Music Reviews

Neurosis

A Sun That Never Sets

Relapse

Neurosis have it all figured out.

In fact, they’ve had it figured out since 1992’s coming-of-age opus, Souls At Zero. Intensity is not in sheer speed itself, but in the lack of it; not in sheer sound itself, but in the way it is layered. That’s not to say that Neurosis haven’t sped things up from time to time nor doggedly stuck to the furthest, most comatose regions of rhythm • though some would argue otherwise, natch • but what they’ve arrived at in A Sun That Never Sets transcends and then obliterates the expectations of both listeners and the process of listening, as the barren soul of predecessor Times Of Grace gets stripped even further, revealing raw emotion, raw sound, raw intensity. For those of you who’ve already heard the album, to assert that A Sun That Never Sets is the most intense Neurosis effort yet would strike many as being rather off-base or, at the very worst, pretty damn foolhardy; on the surface, this is a kinder, gentler Neurosis, after all. However, to merely dwell on just one surface would undermine all that Neurosis and, especially, A Sun That Never Sets are.

Like you didn’t know that already.

Truly, like all Neurosis platters thus far, there are many surfaces to A Sun That Never Sets • this time, however, they’re all naked. Dunno whether working with ubiquitous sound verite sculptor Steve Albini on Times Of Grace precipitated this daringly bare approach or it’s merely a follow-through of its predecessor’s stripped-down aesthetic, A Sun That Never Sets is nonetheless a thoroughly organic Neurosis, one that leaves the spaces wide open and more often, thusly painting a vividly intense imagination by leaving everything up to it. More pensive than usual, if you will, and none-more-glum string sections and all, when Neurosis do in fact intermittently kick into their trademark avalanche chords, the sum effect is that much more intense. Maybe it’s Albini’s spacious-yet-forceful drum production, but the austerity conjured here recalls The Dirty Three’s majestic Ocean Songs, also produced by him. Oceanic and ebbing just the same, and equally elemental in nature, these are songs of the sun: blindingly brilliant, and burning with an intensity that is life-giving and -damning in equal measures. It’s a formidable force that’s long lingered in Neurosis’ curious nature, but never have they so eloquently articulated such as they have on A Sun That Never Sets.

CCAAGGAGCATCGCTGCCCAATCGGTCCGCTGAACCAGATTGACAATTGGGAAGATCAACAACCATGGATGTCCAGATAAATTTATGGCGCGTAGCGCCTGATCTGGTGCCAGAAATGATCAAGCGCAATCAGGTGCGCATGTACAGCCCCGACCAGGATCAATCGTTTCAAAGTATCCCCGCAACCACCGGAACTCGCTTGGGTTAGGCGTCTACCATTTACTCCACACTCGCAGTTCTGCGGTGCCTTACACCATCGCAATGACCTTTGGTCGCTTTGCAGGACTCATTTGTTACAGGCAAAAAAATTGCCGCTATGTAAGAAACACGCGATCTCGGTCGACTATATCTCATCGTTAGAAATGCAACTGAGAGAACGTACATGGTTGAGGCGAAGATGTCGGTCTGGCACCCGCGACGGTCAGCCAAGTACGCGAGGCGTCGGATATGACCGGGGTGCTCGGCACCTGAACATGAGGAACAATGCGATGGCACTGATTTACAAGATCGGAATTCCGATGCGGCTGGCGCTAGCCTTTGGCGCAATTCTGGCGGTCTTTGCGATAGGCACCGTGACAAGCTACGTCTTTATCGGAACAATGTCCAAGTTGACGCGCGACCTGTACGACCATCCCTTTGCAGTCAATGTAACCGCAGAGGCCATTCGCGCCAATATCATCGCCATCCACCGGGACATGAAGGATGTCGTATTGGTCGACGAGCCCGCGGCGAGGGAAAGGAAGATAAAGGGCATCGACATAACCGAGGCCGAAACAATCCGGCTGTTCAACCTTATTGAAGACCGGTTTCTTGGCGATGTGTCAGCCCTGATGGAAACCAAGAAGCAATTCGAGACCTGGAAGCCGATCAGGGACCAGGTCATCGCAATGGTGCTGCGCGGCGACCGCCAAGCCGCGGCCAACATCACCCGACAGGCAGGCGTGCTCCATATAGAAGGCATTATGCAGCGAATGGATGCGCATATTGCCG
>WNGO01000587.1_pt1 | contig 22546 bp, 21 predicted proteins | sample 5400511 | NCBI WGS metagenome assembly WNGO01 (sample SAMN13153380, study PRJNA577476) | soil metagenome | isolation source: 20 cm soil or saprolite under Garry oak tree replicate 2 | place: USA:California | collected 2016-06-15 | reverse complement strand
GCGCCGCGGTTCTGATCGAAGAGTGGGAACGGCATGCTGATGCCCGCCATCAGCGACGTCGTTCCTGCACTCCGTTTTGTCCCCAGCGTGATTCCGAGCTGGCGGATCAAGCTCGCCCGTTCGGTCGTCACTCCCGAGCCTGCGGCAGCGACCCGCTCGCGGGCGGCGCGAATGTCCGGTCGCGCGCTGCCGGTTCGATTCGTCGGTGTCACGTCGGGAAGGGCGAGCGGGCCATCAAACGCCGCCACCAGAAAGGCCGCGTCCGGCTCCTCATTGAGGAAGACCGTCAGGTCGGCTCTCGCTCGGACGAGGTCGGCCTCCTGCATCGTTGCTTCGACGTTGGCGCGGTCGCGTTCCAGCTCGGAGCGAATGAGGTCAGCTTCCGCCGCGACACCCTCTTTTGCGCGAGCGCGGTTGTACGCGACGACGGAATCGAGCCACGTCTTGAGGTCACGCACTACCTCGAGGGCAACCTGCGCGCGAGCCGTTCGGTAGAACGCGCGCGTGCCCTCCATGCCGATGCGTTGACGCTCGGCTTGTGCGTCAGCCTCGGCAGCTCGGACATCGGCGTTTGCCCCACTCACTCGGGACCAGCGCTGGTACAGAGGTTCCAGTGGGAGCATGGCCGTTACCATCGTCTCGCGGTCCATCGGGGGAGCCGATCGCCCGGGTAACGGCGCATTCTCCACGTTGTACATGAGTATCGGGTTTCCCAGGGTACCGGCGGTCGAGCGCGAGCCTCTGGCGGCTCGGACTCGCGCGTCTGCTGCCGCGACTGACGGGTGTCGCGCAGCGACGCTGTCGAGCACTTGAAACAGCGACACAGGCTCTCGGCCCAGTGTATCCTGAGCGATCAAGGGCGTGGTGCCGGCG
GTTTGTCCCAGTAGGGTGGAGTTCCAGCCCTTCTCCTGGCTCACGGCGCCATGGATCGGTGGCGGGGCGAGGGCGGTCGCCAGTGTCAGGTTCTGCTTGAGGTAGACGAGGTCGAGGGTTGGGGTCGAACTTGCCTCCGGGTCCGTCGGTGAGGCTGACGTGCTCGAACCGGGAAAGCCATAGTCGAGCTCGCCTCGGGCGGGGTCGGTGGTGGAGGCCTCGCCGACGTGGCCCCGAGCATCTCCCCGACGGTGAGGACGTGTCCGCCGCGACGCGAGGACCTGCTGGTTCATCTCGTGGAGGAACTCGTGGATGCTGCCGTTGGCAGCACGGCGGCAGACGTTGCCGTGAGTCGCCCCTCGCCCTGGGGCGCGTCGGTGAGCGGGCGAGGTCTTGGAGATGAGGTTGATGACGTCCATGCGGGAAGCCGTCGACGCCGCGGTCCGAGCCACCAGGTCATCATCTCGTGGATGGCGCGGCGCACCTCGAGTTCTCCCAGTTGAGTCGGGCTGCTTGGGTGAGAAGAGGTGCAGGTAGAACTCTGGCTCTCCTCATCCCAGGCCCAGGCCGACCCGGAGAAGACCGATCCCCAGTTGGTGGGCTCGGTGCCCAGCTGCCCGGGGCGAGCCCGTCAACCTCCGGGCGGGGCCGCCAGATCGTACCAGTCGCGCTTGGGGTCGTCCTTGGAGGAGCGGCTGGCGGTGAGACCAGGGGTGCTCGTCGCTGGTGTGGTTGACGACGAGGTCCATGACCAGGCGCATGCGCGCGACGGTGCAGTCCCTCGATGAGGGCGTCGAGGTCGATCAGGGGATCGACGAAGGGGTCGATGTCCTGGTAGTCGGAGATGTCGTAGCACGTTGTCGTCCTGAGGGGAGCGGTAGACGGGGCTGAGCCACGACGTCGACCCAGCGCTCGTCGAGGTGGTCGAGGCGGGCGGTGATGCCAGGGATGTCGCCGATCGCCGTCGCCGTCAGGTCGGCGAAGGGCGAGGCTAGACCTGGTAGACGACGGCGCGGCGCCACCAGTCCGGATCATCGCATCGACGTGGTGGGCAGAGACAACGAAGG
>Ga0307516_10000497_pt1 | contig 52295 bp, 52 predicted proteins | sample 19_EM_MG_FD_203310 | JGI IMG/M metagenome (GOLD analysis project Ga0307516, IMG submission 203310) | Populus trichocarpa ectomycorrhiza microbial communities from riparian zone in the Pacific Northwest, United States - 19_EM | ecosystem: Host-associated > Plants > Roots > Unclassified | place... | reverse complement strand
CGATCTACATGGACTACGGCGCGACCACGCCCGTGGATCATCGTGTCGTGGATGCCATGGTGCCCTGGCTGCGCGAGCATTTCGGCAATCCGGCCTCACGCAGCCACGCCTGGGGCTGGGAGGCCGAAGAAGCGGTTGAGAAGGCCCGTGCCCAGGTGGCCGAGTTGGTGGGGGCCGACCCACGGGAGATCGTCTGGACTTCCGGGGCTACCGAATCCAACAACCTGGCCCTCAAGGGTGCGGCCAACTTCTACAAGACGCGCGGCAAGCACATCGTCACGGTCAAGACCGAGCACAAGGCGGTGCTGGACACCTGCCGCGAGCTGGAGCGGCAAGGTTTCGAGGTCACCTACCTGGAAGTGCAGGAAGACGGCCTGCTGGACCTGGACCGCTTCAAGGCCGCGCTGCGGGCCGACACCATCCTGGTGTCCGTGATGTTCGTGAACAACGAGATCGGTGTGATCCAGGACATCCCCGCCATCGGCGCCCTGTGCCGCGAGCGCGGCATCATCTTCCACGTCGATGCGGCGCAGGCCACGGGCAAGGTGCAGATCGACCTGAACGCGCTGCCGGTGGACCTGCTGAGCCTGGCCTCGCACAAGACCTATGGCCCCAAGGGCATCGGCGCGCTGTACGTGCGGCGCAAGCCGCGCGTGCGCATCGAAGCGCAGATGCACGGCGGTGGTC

As I said, Neurosis have it all figured out.

Relapse, PO Box 2060, Upper Darby, PA 19082; http://www.relapse.com, http://www.neurosis.com


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